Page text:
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Belligerents in British Ports

The Illustrated London News, vol. 40, no. 1130, p. 137.

February 8,1862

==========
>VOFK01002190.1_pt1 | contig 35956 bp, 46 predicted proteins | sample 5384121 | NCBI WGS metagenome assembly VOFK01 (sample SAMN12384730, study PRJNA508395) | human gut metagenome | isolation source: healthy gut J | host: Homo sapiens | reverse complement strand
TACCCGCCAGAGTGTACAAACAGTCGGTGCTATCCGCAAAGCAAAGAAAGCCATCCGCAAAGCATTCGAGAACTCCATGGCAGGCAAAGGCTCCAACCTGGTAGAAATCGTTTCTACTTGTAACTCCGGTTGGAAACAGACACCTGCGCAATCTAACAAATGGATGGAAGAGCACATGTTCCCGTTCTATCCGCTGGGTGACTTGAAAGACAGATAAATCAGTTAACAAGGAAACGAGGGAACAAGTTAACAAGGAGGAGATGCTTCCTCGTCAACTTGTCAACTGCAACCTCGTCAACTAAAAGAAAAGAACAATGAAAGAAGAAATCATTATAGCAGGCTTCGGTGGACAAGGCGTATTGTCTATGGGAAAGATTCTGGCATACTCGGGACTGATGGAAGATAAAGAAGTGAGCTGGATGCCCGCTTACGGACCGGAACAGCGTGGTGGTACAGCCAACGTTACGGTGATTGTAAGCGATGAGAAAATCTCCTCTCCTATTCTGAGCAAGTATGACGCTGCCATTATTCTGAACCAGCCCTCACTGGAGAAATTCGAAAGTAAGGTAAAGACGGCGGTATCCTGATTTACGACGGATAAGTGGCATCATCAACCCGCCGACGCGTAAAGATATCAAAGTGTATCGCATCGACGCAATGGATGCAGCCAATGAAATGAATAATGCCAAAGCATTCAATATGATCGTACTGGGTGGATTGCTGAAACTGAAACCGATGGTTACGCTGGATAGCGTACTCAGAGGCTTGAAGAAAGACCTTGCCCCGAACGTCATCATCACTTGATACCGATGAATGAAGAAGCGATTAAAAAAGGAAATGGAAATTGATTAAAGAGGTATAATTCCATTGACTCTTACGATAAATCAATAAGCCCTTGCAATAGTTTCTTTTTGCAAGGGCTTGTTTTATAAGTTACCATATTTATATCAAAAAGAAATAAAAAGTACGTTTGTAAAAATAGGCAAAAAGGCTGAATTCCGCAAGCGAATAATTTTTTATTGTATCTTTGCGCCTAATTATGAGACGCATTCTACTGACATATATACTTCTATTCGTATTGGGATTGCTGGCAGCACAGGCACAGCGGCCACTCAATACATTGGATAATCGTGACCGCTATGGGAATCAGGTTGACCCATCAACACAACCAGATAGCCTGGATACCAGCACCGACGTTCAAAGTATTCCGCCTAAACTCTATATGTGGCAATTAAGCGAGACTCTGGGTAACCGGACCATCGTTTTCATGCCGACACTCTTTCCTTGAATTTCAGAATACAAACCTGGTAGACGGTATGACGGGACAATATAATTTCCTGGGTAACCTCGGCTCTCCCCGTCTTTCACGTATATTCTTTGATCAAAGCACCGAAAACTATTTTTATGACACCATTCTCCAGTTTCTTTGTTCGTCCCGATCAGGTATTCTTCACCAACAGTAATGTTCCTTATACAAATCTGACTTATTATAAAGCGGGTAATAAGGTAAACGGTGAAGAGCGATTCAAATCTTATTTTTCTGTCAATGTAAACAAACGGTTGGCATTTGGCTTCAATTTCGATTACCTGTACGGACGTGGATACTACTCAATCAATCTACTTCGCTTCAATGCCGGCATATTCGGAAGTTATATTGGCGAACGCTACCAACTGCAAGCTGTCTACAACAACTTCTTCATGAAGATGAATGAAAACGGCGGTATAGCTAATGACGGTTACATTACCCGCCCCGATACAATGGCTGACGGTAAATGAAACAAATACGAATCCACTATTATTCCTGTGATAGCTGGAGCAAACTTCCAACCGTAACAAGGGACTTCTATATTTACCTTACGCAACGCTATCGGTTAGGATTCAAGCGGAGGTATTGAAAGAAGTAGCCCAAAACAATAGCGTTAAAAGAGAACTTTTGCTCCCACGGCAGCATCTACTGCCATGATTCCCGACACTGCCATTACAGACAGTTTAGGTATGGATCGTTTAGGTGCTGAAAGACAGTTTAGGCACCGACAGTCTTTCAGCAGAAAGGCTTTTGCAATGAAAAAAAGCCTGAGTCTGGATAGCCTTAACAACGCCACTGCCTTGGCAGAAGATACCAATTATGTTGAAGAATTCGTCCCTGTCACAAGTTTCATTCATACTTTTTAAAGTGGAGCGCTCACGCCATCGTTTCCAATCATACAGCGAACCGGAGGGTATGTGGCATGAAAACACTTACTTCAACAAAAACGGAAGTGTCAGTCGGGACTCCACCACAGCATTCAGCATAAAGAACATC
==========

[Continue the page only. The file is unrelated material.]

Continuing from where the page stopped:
Belligerents in British Ports.—An important letter has been addressed by Earl Russell to the Lords of the Admiralty laying down very stringent rules with regard to American vessels of war or privateers which may enter British ports. No such vessels will be permitted to enter any port of the Bahama Islands without special leave of the Lieutenant-Governor; and with reference to all British ports, whether in the United Kingdom or in the colonies, the vessels alluded to will not be allowed to obtain any of the facilities for warlike equipment; and, when a ship belonging to one belligerent has sailed, twenty-four hours must elapse before a ship belonging to the other belligerent may also leave the harbour.—The first result of these instructions has been to get rid of the two visitors who have so long outstaid their welcome in Southampton waters. The Nashville is off, and the Tuscarora after her. The Tuscarora put to sea on Saturday, returning to Yarmouth Roads on Monday morning. Captain Peagram, taking advantage of her return, at once notified to the Admiralty of his intention to sail, and thus obtained the twenty-four hours' start of his adversary. The Nashville steamed out on Monday afternoon, and when last seen she had made the passage of the Needles, and was "standing away for sea with all sail." A despatch states that the frigate Shannon had taken up a position near the Federal ship Tuscarora, with the view of preventing her from following the Nashville before the expiry of the twenty-four hours prescribed. Captain Peagram and his officers seem to have kept their secret well, nothing whatever being known as to the destination of the Nashville. A large steamer has been seen off Cape Clear. She showed neither colours nor name, but from her general appearance and movements she was suspected to be either a Federal or a Confederate war-vessel.

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